Sigma-ring

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In mathematics, a nonempty collection of sets is called a σ-ring (pronounced sigma-ring) if it is closed under countable union and relative complementation.

Formal definition[edit]

Let \mathcal{R} be a nonempty collection of sets. Then \mathcal{R} is a σ-ring if:

  1. \bigcup_{n=1}^{\infty} A_{n} \in \mathcal{R} if A_{n} \in \mathcal{R} for all n \in \mathbb{N}
  2. A \smallsetminus B \in \mathcal{R} if A, B \in \mathcal{R}

Properties[edit]

From these two properties we immediately see that

\bigcap_{n=1}^{\infty} A_n \in \mathcal{R} if A_{n} \in \mathcal{R} for all n \in \mathbb{N}

This is simply because \cap_{n=1}^\infty A_n = A_1 \smallsetminus \cup_{n=1}^{\infty}(A_1 \smallsetminus A_n).

Similar concepts[edit]

If the first property is weakened to closure under finite union (i.e., A \cup B \in \mathcal{R} whenever A, B \in \mathcal{R}) but not countable union, then \mathcal{R} is a ring but not a σ-ring.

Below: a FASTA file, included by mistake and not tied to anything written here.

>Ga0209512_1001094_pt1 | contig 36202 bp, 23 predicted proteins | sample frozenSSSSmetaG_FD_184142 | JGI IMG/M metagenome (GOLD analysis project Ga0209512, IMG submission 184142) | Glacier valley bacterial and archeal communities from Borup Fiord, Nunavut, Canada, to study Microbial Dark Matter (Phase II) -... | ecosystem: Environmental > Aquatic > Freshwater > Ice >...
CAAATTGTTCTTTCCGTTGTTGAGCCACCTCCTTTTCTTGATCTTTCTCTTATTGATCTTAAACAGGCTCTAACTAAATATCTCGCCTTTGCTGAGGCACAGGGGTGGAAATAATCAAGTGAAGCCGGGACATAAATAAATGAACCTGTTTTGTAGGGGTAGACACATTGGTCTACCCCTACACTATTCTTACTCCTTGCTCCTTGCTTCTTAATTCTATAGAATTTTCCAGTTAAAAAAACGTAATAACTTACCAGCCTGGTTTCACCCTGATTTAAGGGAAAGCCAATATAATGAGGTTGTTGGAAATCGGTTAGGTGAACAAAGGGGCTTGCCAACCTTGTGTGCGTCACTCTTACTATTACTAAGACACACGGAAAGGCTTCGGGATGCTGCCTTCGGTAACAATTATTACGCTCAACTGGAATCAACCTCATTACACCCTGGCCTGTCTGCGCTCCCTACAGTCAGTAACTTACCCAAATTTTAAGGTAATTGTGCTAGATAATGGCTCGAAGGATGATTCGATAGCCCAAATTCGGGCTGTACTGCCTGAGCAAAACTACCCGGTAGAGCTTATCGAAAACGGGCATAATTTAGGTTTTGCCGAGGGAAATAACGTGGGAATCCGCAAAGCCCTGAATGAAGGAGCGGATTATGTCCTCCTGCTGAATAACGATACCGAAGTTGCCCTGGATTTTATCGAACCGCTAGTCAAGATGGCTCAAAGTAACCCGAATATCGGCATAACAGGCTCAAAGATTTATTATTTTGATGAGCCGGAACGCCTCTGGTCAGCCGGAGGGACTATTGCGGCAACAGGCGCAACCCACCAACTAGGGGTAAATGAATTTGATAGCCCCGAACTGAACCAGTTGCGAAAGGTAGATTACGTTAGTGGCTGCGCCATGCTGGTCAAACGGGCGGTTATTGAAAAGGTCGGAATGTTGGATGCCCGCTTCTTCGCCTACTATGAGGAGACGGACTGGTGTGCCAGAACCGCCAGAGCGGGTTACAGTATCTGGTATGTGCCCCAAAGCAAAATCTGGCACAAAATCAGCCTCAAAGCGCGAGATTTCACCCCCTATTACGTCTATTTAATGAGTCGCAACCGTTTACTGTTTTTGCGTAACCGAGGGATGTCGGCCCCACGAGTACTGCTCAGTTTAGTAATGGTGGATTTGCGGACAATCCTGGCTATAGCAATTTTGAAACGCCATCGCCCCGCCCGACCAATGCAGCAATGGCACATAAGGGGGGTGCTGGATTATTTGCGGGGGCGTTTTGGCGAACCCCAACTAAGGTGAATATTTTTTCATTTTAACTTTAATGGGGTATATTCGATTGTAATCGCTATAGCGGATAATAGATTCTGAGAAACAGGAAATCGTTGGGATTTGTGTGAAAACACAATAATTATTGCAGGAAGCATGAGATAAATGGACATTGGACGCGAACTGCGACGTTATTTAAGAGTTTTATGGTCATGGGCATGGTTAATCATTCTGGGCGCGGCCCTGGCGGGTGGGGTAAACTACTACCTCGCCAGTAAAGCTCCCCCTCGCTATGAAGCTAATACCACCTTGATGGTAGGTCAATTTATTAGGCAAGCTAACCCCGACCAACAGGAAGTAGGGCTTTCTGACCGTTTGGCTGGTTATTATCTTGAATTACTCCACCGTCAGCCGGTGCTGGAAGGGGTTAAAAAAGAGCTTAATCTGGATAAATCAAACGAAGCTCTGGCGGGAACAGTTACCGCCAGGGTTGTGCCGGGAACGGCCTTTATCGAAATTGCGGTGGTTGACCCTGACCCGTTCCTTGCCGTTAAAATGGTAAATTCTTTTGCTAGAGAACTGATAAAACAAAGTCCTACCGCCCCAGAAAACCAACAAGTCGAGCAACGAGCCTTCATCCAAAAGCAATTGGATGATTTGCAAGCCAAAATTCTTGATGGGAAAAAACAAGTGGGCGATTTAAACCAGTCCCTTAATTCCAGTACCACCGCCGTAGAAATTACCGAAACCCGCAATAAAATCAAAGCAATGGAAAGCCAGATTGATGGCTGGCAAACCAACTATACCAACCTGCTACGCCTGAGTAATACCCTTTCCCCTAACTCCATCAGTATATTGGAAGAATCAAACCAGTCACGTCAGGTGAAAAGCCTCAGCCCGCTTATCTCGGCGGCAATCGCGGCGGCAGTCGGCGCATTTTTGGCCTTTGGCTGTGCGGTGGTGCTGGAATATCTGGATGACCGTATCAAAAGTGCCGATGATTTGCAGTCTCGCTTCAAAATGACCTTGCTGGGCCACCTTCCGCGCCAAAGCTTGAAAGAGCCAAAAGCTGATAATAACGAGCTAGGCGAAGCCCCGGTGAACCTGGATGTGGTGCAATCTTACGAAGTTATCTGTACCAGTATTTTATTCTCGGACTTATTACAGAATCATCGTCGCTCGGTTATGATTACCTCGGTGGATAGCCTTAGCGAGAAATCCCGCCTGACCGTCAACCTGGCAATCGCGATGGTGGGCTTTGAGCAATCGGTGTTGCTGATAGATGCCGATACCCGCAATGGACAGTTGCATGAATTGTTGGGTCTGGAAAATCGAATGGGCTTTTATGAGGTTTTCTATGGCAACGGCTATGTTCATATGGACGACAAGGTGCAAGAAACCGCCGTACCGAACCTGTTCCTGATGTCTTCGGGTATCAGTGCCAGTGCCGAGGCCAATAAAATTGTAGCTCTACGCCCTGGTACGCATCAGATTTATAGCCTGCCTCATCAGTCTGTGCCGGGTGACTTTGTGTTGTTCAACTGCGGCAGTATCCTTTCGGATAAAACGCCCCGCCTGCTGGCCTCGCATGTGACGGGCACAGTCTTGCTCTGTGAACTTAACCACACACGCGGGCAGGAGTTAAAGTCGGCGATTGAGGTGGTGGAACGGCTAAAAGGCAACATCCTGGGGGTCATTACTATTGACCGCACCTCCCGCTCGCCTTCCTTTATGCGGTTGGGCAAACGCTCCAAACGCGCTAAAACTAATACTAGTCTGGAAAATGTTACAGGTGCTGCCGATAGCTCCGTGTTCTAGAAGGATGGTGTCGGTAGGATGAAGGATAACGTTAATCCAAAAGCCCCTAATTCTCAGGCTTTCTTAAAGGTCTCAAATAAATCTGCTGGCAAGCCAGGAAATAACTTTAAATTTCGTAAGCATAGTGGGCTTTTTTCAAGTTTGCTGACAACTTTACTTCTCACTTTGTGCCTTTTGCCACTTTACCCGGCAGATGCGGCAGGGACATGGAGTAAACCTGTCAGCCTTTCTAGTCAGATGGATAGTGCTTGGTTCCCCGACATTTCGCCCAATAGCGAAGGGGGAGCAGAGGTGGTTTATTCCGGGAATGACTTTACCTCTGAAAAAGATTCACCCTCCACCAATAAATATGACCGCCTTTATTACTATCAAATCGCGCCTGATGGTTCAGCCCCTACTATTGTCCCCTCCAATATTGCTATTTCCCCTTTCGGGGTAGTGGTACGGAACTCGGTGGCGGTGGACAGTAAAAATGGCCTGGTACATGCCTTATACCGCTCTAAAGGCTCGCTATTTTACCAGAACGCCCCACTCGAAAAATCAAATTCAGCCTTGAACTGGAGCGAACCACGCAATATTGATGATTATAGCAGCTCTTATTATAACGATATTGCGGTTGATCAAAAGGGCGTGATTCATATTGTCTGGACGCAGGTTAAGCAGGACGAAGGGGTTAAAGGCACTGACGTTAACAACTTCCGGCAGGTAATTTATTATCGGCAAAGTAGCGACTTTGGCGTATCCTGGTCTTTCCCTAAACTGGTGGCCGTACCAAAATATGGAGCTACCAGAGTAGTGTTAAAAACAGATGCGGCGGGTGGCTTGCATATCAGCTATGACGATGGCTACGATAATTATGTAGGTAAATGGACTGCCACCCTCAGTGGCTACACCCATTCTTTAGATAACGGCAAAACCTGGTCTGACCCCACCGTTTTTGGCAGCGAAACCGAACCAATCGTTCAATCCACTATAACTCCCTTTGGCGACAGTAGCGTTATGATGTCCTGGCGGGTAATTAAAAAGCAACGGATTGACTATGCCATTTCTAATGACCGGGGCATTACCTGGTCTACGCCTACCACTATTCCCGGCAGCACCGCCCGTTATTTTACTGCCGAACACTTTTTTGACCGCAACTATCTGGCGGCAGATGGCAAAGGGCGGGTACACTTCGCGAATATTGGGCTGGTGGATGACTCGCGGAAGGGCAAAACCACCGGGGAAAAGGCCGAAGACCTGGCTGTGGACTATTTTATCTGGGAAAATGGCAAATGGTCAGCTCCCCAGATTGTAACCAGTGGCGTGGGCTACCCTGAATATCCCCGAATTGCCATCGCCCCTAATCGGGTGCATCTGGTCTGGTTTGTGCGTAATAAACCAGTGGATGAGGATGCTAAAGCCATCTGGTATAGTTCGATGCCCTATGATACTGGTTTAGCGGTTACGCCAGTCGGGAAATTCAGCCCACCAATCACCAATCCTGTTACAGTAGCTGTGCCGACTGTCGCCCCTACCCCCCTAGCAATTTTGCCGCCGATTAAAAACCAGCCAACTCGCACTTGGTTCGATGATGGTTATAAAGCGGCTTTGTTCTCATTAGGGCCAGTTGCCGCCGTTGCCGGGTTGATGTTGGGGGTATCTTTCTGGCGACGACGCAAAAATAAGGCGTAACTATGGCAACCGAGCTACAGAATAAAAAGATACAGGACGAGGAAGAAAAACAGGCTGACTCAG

Uses[edit]

σ-rings can be used instead of σ-fields (σ-algebras) in the development of measure and integration theory, if one does not wish to require that the universal set be measurable. Every σ-field is also a σ-ring, but a σ-ring need not be a σ-field.

A σ-ring \mathcal{R} that is a collection of subsets of X induces a σ-field for X. Define \mathcal{A} to be the collection of all subsets of X that are elements of \mathcal{R} or whose complements are elements of \mathcal{R}. Then \mathcal{A} is a σ-field over the set X. In fact \mathcal{A} is the minimal σ-field containing \mathcal{R} since it must be contained in every σ-field containing \mathcal{R}.

See also[edit]

References[edit]

  • Walter Rudin, 1976. Principles of Mathematical Analysis, 3rd. ed. McGraw-Hill. Final chapter uses σ-rings in development of Lebesgue theory.